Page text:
Repentance and Judgment

 

Friday March 14, 2003 Homily by Fr. Robert Altier   First Week of Lent

Reading (Ezekiel 18:21-28) Gospel (St. Matthew 5:20-26)

 

We hear the word of the Lord spoken through the prophet Ezekiel that if the righteous man turns away from his righteousness to commit evil he will die, but if the evil man turns away from evil to perform righteous deeds his evil deeds will be forgiven and he will save his life. And we look at this and say (as the Lord suggested we probably would), “It’s not fair!” If somebody spent most of his life living a good life and then decided to commit mortal sin they would go to hell. But if somebody spent most of his life doing evil and at the end of his life suddenly repents of what he has done and turns around he will go to Heaven. We look at that and we say, “On the scale, it doesn’t balance. The one person has spent the majority of his life doing good things and then turned to evil at the very end. The other person spent most of his life doing evil things and then turned to good at the very end. It would seem that one would have to take into account the majority of what the person’s life has been.”

 

But, in fact, if a good person, recognizing and knowing what is right and what is wrong, willfully chooses to stop doing what is right and turns his heart against the Lord to commit mortal sin, knowing fully well what it is that he is doing, that person is making a free choice of the will to say, “I don’t want to serve God,” and to say, “I am going to turn my back on God.” Since the person in this example did not repent, it is in sin that the person dies. Even though the person spent the majority of his life doing what is right, the reality is that toward the end of his life, if he chooses sin and is unrepentant, he is going to die in his sin; whereas if the sinful person, the evil person, turns away from the evil, repents of those things, seeks mercy and forgiveness from God, and gets his life on the right track, that person dies in the state of grace, and that person will be able to go to Heaven. And since in God’s wisdom He has decreed that any person who dies in the state of grace will go to Heaven and any person who dies in the state of mortal sin will not go to Heaven, all that He is doing is upholding the justice of His decree because we have a free will.

 

If we willfully choose to go against God and we die unrepentant for what we have chosen, we cannot go to Heaven. We cannot be with God because we have willfully chosen against Him. Even if the majority of our life was spent for God and doing what is right, if we have knowingly and willingly turned our back on Him and chosen to go against Him, then we have chosen against Heaven and it is by our own choice that we cannot enter Heaven. But if, on the other hand, we have spent our life in sin and through the grace and mercy of God we recognize what it is that we have done and we repent of that and we confess our sins and we get our life on the right track, then we trust in the mercy of God that our sins will be forgiven, that they will be forgotten, and that once we are in the state of grace, if we keep ourselves that way and we die that way, we will go to Heaven. It may be that we will have quite a period of time in Purgatory, but we will go to Heaven.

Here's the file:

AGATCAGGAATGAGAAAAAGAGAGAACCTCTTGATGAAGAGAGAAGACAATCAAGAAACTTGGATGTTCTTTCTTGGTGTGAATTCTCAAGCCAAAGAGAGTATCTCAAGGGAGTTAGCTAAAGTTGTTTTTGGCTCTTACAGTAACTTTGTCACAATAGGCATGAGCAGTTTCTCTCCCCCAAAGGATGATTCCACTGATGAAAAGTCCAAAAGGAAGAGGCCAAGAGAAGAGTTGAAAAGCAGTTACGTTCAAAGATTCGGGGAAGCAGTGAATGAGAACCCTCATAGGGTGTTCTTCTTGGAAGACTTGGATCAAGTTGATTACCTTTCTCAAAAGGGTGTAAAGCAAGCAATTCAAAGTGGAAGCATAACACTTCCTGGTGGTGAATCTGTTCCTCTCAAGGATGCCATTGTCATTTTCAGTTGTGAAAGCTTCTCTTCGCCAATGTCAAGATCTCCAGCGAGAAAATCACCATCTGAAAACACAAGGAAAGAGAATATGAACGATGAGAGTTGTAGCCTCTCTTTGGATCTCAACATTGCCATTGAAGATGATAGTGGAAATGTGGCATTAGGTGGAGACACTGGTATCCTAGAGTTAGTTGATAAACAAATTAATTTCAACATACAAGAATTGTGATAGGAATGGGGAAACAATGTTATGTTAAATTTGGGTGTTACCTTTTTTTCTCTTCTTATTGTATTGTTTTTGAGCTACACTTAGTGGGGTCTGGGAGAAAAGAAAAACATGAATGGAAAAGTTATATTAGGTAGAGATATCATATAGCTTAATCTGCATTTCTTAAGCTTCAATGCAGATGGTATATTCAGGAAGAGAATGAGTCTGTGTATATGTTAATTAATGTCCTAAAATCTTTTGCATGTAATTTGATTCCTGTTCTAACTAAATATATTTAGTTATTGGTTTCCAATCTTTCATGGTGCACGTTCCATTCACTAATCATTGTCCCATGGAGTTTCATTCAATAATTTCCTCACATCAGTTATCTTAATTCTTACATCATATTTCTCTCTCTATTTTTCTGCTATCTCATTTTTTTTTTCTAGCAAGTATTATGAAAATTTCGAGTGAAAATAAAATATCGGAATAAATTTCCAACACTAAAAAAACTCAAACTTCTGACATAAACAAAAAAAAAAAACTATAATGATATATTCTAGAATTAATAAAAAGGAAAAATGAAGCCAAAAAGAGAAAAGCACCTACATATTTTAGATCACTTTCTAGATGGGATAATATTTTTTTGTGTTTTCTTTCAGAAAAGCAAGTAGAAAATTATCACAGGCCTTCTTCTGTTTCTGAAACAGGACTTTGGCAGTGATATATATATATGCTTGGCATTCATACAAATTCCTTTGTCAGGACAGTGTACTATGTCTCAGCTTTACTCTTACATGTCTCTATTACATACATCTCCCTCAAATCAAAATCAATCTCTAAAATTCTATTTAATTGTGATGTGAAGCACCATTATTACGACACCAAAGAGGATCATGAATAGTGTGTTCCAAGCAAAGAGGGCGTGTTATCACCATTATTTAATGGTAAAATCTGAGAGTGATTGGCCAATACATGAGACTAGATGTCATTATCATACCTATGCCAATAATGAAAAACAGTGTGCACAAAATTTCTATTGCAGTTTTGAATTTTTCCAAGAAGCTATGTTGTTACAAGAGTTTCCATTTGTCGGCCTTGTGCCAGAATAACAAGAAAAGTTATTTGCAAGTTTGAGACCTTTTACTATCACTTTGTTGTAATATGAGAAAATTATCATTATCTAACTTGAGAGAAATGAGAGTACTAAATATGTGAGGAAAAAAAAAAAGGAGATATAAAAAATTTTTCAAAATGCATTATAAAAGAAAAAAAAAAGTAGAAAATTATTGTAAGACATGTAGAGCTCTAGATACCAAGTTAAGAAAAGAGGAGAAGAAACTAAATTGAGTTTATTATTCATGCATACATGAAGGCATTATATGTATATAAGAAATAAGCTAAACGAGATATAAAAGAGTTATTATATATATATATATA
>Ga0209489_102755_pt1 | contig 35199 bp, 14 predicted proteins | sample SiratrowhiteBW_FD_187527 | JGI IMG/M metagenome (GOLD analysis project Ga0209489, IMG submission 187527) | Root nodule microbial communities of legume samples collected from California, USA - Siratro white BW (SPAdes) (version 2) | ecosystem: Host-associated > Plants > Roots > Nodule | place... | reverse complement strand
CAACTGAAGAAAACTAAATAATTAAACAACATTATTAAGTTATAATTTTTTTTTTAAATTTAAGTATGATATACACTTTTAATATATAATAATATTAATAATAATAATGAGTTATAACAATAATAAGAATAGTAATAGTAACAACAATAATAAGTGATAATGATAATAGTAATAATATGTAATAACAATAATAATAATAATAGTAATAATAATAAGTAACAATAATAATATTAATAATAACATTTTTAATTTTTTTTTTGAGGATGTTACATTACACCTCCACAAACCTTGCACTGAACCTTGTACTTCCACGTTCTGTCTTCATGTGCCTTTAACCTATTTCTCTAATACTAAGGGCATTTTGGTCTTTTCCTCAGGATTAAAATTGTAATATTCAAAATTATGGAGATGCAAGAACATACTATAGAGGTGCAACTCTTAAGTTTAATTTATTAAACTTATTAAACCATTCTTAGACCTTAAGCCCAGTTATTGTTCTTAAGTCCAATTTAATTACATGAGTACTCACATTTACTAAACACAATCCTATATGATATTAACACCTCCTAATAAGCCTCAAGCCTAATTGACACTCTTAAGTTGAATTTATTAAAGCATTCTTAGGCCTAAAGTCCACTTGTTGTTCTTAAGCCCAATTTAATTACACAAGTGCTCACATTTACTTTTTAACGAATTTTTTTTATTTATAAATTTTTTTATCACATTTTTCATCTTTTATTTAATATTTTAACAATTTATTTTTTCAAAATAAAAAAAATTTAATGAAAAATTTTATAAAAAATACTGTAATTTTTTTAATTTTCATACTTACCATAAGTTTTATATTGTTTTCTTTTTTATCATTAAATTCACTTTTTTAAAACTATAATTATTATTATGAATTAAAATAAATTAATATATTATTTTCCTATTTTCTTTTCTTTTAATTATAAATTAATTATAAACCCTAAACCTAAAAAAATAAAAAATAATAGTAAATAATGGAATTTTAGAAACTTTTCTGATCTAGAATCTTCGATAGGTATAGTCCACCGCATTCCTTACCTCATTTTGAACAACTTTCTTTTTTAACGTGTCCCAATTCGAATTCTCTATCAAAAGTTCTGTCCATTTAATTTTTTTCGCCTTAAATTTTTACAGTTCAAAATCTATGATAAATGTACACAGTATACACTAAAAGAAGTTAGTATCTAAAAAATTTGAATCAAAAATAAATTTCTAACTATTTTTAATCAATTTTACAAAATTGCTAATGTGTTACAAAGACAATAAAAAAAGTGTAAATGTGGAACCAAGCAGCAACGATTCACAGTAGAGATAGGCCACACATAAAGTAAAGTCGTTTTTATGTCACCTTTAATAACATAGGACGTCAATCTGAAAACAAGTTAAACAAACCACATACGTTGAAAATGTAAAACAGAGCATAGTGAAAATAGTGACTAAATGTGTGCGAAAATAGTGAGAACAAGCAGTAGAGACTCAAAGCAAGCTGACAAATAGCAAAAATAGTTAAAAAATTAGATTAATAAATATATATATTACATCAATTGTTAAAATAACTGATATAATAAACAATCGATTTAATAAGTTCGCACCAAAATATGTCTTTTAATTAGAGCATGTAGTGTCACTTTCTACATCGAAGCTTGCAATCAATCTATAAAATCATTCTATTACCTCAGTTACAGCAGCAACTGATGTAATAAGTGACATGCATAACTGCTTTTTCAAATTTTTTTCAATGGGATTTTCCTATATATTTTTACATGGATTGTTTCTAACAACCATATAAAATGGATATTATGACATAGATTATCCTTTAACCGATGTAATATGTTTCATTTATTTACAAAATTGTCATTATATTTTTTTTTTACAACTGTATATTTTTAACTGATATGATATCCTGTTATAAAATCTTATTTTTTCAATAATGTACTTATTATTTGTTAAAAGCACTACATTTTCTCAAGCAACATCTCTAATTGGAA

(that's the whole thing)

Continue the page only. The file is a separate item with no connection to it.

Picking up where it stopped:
While on one level it looks unfair, it is also something we all recognize that we absolutely depend upon. If our sins are not forgiven when we repent and confess them, if they still remain, none of us is going to go to Heaven. So we are all dependent upon this teaching, recognizing that in the mercy of God if we are truly repentant our sins will be forgiven, they will be destroyed, and we will be restored to the state of grace. Without that teaching no one can be saved. And so we see in this that God’s way is not unfair, but rather it is perfectly just, and that the more one knows, the more one is going to be held responsible, which is why Our Lord in the Gospel takes what the Old Testament said to a different degree, to a more perfect manner. It is not merely killing somebody that will bring about liability, but even being angry or speaking negative words. So we realize that we are held to a higher accountability, to a greater responsibility, for what it is that we do because of what we know.

 

For each of us, we need to look at that teaching, and we need to be so grateful for the mercy of God. We need also to recognize the justice of God. We need to reform our lives even on the smaller things so that we watch our language, that we watch what we think and say and do toward others, that we seek to truly love our neighbor, and that we repent of any area where we have offended God or neighbor so that we will be forgiven. That is the mercy and justice of God. That is the balance in which we live our lives. We know the justice of God and we depend on the mercy of God. If we are truly repentant, the mercy of God will prevail, our sins will be forgiven, and when we die we will go to Heaven.

 

*  This text was transcribed from the audio recording of a homily by Father Robert Altier with minimal editing.